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Nigeria is Africa’s biggest economy – report
April 7, 2014, 12:30 pm

Nigerian President Jonathan Goodluck greets South Africa's Jacob Zuma, left, during his visit to Nigeria last year [GCIS]

Nigerian President Jonathan Goodluck greets South Africa’s Jacob Zuma, left, during his visit to Nigeria last year [GCIS]

In the first comprehensive overview of the country in more than 24 years, Nigeria’s National Bureau of Statistics has released data which indicates that the West African nation has the continent’s largest economy worth $510 billion.

The report takes into account new industries such as informational sciences and telecom, online retail and the energy sector, and shows that Nigeria has surpassed South Africa – which has an economy of some $353 million – as the continent’s dynamo.

Trade between the two countries reached $3.45 billion in 2013.

Despite fighting a militia war with Boko Haram in the northeast, Nigeria has been able to modernise its economy, expand its oil production, and embrace mobile technology quickly. Twenty-four years ago, when the last economic data was released by the Bureau, Nigeria had 300,000 land lines; today it has more than 100 million cell phone users.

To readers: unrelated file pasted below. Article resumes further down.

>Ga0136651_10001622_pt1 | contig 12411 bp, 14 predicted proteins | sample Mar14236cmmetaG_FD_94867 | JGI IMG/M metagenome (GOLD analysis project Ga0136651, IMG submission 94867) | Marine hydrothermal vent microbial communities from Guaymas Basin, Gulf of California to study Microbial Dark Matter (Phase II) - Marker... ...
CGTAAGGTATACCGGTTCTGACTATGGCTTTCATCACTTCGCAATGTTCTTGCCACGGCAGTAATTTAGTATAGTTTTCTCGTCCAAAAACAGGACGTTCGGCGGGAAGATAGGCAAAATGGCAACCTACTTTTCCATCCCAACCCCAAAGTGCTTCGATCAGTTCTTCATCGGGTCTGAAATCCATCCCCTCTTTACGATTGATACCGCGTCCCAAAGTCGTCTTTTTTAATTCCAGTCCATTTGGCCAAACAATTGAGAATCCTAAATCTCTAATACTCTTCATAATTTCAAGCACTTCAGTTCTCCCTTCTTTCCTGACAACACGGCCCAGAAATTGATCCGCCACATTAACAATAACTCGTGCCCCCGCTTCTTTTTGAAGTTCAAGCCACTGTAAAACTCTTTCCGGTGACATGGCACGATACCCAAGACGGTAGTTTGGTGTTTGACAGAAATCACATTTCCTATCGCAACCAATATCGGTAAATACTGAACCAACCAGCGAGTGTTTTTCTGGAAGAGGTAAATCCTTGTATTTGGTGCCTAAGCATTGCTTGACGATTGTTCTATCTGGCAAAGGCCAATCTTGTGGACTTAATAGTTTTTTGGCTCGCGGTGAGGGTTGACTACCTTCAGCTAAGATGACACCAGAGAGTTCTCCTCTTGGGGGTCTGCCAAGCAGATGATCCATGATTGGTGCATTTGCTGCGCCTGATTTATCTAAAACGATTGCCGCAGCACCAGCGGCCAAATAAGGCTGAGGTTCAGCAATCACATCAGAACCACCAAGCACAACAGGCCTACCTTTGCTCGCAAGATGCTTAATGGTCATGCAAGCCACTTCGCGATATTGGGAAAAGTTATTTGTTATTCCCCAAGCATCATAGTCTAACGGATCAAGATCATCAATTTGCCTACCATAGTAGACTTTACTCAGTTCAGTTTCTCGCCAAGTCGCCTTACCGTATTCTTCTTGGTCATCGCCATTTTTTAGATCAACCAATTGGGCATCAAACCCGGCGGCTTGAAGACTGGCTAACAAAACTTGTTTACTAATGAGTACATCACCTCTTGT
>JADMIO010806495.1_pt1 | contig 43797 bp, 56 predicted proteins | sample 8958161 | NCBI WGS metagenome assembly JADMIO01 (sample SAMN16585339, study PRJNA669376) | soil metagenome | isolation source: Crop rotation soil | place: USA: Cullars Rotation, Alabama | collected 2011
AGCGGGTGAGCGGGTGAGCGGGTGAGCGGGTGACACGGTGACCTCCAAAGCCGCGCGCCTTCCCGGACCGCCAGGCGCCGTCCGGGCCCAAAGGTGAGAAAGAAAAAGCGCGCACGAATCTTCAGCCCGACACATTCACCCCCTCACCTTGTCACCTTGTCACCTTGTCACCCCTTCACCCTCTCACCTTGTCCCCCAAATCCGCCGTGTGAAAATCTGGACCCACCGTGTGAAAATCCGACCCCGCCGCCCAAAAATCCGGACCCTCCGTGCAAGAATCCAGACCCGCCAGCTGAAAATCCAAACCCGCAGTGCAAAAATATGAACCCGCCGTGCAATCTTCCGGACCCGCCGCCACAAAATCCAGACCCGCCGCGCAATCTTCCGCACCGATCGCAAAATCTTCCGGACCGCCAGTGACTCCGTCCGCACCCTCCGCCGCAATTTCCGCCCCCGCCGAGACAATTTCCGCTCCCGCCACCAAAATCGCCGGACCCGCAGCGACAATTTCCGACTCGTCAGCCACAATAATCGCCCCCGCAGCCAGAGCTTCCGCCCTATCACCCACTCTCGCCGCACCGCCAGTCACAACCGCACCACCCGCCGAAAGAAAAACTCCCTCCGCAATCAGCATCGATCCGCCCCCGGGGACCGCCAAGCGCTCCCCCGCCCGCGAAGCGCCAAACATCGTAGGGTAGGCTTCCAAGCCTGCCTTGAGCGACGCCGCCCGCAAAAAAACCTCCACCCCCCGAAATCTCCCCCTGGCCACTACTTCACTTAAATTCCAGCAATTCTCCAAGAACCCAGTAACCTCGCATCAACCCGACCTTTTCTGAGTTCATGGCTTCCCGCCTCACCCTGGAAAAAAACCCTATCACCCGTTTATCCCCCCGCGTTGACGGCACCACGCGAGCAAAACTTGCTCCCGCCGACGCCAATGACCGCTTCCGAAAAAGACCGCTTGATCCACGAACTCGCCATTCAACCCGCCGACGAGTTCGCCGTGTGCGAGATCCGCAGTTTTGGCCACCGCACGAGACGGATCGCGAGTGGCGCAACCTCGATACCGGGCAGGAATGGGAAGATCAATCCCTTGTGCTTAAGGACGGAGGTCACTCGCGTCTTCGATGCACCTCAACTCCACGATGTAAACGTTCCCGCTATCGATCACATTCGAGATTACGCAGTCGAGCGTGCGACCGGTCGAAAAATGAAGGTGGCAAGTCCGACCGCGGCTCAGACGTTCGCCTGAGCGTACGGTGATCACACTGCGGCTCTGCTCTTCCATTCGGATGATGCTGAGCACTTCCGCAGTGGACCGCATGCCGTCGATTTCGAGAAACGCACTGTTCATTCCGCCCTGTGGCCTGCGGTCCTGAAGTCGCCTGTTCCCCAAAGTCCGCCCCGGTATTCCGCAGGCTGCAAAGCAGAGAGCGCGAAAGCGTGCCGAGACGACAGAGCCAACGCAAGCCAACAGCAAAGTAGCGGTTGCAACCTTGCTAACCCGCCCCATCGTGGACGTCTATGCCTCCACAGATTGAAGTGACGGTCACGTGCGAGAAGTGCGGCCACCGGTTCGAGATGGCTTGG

But some analysts have cautioned against reading too much into the new data. They say that Nigeria has a population of 170 million, three times that of South Africa, and that some 70 per cent live on or below the poverty line.

Nevertheless, Nigeria’s growth is part of the overall economic success story on much of the continent.

According to an African Economic Outlook report in September, the average GDP growth in 2013 was 4.8 per cent; for 2014, the outlook is 5.3 per cent.

The report, which was published in Addis Ababa, Ethiopia, focused on “Structural Transformation and Natural Resources’’ and praised African economies for weathering global economic and political crises.

The most resilient economies appear to be in West Africa (6.7 and 7.4 per cent, for 2013 and 2014 respectively); the weakest appear to be in North Africa (3.9 per cent and 4.3 per cent, respectively).

Between 2001 and 2012, fortunes appear to have shifted for some of the traditionally more powerful countries.

Chad, Cote d’Ivoire, Sierra Leone and Angola, for example, are among the 10 fastest African economies while Egypt, South Africa, and Algeria are listed in the 10 slowest-growing economies.

Although the figures may differ, the AEO report predicts overall good health and growth for the continent in line with International Monetary Fund (IMF) and World Bank forecasts.

The IMF said that among the resource rich economies, Nigeria is expected to grow at 7.2 per cent and Mozambique at 8.4 per cent.

Source: Agencies